CU President Bruce Benson said the agreement will help the university convey the message about its contributions, value and accomplishments to the estimated 10 million annual riders on the A Line, which will include Coloradans, as well as national and international visitors.

"The University of Colorado is excited to partner with RTD on this initiative that brings together the state's leading public higher education institution with the crown jewel of the largest and newest public transportation project in the United States," Benson says. "CU is kicking off a major marketing initiative next month and the University of Colorado A Line and Flatiron Flyer will be important parts of the effort."

Contact Confluence Denver Development News Editor Margaret Jackson with tips and leads for future stories at margaret@confluence-denver.com.

Seven receive awards from Downtown Denver Partnership

The Downtown Denver Partnership recently recognized seven people, places and businesses for initiatives that had the most impact on the center city in 2014 at the 54th Annual Downtown Denver Awards Dinner attended by 1,000 people at the Hyatt Regency Denver at Colorado Convention Center.

The awards were presented to:
 "We are grateful for the opportunity to pause each year to celebrate the excellent achievements that advance us toward our vision of a world-class center city," says Tami Door, president and chief executive of the Downtown Denver Partnership. "This year's winners are city builders who have made Denver stronger, and they are instrumental in establishing downtown as the economic engine that drives the city, state and region.'

Contact Confluence Denver Development News Editor Margaret Jackson with tips and leads for future stories at margaret@confluence-denver.com.

Metro State completes athletic complex

Metropolitan State University of Denver is celebrating the completion of its $23.6 million Regency Athletic Complex at MSU Denver.

The 13-acre facility includes baseball and softball diamonds, a soccer field, eight tennis courts and a multi-purpose fitness trail.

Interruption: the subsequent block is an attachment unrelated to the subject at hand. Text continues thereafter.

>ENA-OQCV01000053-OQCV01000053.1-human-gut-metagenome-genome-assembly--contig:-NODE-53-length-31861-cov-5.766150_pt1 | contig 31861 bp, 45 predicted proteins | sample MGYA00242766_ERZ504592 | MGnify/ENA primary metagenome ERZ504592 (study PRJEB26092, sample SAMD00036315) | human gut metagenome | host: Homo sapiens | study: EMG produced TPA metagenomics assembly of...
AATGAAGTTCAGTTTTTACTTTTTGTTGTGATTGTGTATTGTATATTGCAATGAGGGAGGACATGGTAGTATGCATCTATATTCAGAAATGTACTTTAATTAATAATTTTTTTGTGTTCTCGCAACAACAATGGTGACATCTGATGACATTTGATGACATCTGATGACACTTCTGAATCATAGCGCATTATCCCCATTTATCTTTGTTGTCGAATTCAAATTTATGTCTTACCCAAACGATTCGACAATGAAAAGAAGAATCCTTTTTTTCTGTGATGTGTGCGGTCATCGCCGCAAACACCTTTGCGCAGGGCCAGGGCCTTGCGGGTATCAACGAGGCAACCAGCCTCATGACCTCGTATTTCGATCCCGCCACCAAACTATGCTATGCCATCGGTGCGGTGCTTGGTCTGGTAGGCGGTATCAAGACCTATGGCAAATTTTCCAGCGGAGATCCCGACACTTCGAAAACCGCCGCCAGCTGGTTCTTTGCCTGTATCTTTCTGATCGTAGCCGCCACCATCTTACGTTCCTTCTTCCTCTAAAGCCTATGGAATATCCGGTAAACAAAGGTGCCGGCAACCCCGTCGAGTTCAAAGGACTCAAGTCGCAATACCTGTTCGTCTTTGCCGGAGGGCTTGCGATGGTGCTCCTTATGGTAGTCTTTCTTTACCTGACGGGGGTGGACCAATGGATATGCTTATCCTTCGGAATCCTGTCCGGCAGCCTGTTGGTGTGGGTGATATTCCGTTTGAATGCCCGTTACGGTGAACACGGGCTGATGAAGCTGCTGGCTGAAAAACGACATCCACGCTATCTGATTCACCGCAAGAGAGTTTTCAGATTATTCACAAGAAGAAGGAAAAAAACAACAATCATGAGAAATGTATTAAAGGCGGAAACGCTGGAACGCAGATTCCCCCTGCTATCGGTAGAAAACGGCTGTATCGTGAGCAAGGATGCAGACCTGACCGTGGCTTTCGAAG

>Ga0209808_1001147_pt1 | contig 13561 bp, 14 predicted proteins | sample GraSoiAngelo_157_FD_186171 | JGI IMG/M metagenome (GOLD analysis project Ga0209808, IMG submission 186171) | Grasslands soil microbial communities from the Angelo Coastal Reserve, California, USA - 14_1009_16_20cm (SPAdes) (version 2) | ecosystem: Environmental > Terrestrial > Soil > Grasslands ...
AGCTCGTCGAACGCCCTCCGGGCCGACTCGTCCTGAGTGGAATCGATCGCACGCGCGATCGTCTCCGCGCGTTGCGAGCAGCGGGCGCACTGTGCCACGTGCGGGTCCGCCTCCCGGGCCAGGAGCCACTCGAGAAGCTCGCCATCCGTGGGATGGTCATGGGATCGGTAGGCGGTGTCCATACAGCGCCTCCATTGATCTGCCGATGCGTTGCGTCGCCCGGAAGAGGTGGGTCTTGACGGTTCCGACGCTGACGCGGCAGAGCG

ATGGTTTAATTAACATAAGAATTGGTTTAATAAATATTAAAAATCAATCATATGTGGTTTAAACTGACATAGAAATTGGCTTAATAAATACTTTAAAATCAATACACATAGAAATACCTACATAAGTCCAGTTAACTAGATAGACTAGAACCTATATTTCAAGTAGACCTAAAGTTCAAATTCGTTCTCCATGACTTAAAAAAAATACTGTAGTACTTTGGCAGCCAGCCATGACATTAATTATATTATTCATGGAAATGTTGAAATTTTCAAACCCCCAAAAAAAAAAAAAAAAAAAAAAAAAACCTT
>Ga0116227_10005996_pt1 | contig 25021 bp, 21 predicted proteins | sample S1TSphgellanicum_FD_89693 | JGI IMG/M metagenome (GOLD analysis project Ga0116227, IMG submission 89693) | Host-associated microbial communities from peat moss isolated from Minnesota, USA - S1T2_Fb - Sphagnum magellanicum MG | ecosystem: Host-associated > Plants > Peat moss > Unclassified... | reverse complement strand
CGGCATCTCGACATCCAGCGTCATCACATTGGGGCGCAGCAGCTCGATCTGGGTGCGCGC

The athletic complex is home to six of the Roadrunners' 15 sports, including baseball, softball, men's and women's soccer and men's and women's tennis. The facility also includes a 23,000-square-foot locker room and athletic training area and will provide health, sports and recreation opportunities to children and families in the surrounding neighborhoods and to downtown businesses and residents.

The complex, designed by Davis Design and built by Saunders Construction, is the fourth MSU Denver-owned facility to be built as part of the university's master plan. It follows the opening of the Center for Visual Art in Denver's Art District on santa Fe, the Student Success Building and the Hotel and Hospitality Learning Center along Auraria Parkway on the Auraria Campus.

In November 2013, MSU Denver announced a $1 million naming rights agreement for the complex through 2023 with The Regency student housing community, owned by Lola and Robert Salazar.

Contact Confluence Denver Development News Editor Margaret Jackson with tips and leads for future stories at margaret@confluence-denver.com.

RiNo site selected for Rocky Mountain Real Estate Challenge

Recognizing that the River North is one of the hippest spots in Denver, the Colorado chapter of the National Association of Industrial and Office Properties has selected a site in the district for this year's Rocky Mountain Real Estate Challenge.

The 14-acre site of the Midtown Industrial Center will be analyzed by student teams from the University of Colorado and University of Denver, who will present their plans for the evolving area at a dinner from 5 to 8 p.m. on May 7 at the Hyatt Regency Denver at the Colorado Convention Center.

The Rocky Mountain Real Estate Challenge is an annual event designed as a learning tool for students in the universities' graduate real estate programs and the Denver business community. A property is selected to serve as the competition site. 

Each school forms multiple student teams charged with creating a vision for the property, conducting market research on uses for the property and working with a local architectural firm to help them in the project's design. Finalists from each school are judged by a group of real estate professionals the day of the event. 

The Midtown Industrial Center on Brighton Boulevard offers unique opportunities for development and place-making in an edgy area that is home to art galleries, restaurants, bars and breweries. The site is owned by the Westfield Company.

Contact Confluence Denver Development News Editor Margaret Jackson with tips and leads for future stories at margaret@confluence-denver.com.
38 Higher Ed Articles | Page: | Show All